Attorney General v Oldridge

Attorney General v Oldridge [2000] IESC 29; [2000] 4 IR 593 was an Irish Supreme Court case which examined "whether corresponding offenses to wire fraud existed in Irish law."[1] The court found that although "wire fraud" did not exist in Irish law, the criminal activity was covered by existing fraud laws.[2] The result of this decision was to broaden the use of fraud and specifically to rule that the charge of "conspiracy to defraud" is constitutional.[3]

Attorney General v Oldridge
Coat of arms of Ireland.svg
CourtSupreme Court of Ireland
Full case nameThe Attorney General, Applicant v Albert John Oldridge, Respondent [2000] IESC 29
Decided19 December 2000
Citation(s)Attorney General v Oldridge [2000] IESC 29, [2000] IESC 29
Case history
Appealed fromAttorney General v Oldridge (High Court) 10 November 1999
Case opinions
There are offences in the jurisdiction corresponding with the offences in respect of which the respondent's extradition is sought, namely: Conspiracy to defraud, contrary to common law.
Court membership
Judges sittingKeane C.J., Denham J., McGuinness J., Geoghegan J., Fennelly J.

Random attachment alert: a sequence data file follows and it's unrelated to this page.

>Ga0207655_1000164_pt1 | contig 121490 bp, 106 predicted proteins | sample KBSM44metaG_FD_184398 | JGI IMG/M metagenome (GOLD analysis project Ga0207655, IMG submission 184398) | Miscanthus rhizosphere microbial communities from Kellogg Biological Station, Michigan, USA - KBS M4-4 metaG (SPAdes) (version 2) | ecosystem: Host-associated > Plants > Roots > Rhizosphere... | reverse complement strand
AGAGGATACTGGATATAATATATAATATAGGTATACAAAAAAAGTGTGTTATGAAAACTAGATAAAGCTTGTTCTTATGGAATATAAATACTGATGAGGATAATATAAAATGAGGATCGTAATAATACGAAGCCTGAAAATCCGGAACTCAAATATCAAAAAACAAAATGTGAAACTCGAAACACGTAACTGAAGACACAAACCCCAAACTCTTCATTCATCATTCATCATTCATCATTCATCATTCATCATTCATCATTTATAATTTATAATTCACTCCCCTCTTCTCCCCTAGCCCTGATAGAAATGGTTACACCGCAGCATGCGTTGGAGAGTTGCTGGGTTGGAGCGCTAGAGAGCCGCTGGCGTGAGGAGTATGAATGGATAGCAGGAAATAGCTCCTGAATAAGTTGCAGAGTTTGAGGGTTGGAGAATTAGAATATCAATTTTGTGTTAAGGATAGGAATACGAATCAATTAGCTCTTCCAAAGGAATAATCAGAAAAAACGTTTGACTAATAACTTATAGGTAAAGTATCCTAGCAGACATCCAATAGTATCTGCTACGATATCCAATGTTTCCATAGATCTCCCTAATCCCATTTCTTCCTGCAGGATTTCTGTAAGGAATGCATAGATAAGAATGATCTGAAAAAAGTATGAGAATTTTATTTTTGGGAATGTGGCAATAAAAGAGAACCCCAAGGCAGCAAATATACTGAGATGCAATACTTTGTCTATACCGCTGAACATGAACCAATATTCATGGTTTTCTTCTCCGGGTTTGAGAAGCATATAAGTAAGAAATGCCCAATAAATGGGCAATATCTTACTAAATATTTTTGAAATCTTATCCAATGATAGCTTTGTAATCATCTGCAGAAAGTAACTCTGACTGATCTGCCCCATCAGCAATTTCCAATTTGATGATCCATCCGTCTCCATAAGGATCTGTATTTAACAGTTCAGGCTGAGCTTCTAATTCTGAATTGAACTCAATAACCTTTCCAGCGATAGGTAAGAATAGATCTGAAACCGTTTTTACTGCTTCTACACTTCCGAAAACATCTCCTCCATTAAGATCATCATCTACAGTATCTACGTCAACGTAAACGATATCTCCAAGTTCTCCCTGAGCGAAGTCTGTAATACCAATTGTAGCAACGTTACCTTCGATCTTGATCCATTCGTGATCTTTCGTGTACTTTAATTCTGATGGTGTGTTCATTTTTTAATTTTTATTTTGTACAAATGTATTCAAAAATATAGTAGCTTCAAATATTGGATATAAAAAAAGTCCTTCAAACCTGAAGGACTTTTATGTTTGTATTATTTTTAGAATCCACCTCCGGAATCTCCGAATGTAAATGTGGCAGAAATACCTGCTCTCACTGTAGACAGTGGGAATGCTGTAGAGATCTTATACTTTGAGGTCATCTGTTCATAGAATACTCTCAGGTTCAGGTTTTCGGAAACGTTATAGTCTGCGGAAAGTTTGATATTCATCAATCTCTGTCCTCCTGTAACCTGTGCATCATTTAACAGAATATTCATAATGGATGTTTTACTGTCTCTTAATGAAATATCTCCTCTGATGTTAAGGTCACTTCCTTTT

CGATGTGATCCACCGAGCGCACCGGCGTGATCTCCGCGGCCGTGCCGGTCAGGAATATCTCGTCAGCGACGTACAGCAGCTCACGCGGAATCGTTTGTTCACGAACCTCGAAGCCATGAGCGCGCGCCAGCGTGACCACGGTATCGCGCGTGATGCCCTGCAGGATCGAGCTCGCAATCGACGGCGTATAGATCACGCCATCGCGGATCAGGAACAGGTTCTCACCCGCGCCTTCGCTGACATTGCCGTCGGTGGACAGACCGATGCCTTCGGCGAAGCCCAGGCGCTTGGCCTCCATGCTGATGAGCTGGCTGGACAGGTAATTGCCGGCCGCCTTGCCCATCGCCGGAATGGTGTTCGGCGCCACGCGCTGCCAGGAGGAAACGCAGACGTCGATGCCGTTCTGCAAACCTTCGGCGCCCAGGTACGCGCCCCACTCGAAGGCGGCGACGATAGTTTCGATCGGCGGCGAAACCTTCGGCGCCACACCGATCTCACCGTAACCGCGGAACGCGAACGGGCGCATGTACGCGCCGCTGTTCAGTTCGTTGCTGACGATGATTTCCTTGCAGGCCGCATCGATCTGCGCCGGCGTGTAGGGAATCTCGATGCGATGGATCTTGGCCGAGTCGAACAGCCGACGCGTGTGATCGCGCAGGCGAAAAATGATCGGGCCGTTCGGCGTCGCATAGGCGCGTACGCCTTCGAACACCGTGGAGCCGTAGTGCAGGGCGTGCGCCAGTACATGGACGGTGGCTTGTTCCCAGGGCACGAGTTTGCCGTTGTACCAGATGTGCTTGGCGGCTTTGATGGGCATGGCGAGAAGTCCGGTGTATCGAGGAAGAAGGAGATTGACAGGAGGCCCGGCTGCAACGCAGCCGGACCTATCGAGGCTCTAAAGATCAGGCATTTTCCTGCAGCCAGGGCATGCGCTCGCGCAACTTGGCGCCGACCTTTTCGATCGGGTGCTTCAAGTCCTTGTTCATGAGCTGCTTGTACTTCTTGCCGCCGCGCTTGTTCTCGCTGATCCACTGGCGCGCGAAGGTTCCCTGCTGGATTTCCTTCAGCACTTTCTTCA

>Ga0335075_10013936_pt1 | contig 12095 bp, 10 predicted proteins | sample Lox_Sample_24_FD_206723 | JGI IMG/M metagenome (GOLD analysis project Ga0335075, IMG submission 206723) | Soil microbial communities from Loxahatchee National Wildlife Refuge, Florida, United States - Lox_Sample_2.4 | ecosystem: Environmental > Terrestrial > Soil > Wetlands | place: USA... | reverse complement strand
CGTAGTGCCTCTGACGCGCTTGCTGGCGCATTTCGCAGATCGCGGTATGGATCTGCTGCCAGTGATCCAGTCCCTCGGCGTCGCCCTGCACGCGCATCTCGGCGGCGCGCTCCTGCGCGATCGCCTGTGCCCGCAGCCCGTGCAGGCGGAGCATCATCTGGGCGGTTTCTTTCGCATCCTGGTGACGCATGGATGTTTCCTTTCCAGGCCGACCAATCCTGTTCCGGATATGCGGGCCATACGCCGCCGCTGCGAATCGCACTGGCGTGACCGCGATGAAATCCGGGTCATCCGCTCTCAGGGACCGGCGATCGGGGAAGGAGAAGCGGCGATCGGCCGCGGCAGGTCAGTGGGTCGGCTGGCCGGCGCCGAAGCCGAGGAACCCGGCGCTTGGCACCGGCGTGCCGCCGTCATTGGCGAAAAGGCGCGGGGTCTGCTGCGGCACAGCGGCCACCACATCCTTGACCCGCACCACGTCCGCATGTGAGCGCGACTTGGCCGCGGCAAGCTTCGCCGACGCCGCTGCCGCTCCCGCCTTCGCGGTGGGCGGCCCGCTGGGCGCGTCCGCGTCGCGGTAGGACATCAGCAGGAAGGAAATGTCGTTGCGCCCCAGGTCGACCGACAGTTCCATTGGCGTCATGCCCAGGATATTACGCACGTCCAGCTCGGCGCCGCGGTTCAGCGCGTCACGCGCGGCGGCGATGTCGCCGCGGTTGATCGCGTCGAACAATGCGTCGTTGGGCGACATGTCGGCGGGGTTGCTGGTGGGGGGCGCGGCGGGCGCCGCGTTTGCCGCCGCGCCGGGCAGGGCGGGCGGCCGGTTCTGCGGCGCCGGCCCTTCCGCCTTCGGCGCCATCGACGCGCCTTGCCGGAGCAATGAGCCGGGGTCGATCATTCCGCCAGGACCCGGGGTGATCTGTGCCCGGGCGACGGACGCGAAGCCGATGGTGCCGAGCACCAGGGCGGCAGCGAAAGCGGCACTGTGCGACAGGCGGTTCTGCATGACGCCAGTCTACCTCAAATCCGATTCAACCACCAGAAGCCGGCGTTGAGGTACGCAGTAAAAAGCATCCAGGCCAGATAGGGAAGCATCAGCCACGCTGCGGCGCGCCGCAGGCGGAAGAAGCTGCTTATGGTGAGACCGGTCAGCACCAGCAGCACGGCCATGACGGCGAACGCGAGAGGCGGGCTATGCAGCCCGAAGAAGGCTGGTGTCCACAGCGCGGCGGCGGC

Case opinions
Decision byKeane C.J.
ConcurrenceDenham J, McGuinness J, Geoghegan J, Fennelly J
Keywords

BackgroundEdit

Case detailsEdit

The case involved the efforts of an individual to resist extradition to the United States to face charges for wire fraud. The defendant argued that because there was no "wire fraud" crime in Ireland he could not be extradited.[3] His argument hinged on the point at which he became involved in the fraudulent enterprise. The fraud involved two phases. The first phase involved obtaining money from banks under false pretenses.[4] The second phase consisted of a "lulling phase" where the fraudsters assured the bank that the enterprise was legitimate.[1] The first phase of the scheme corresponded to existing Irish laws, but the second did not, according to a lower court. The defendant in this case was involved in the second phase, but not the first phase. As such the court had to rule if there was, in fact, a corresponding Irish law and if so, whether or not extradition was permitted.

In the U.S. , Oldridge was indicted for carrying out the scheme to obtain loans from the three banks by means of false and fraudulent pretences, representation and promises. He was charged with wire fraud and abetting wire fraud on various dates in order to execute the scheme in contrary to the United States Code.

The District Court & High CourtEdit

On 26 November 1997, the District Court (Judge Gerard J. Haughton) heard the application for the extradition of Oldridge to the U.S. in pursuant to Part II of the Extradition Act 1965 to 1995. On 17 December 1997, the District Judge held that he could not find a statutory equivalent in Ireland to the statutory offences in the United States with which the respondent was charged. The case then went to the High Court to determine if there was an Irish law that corresponded to the U.S. charge of wire fraud.[5]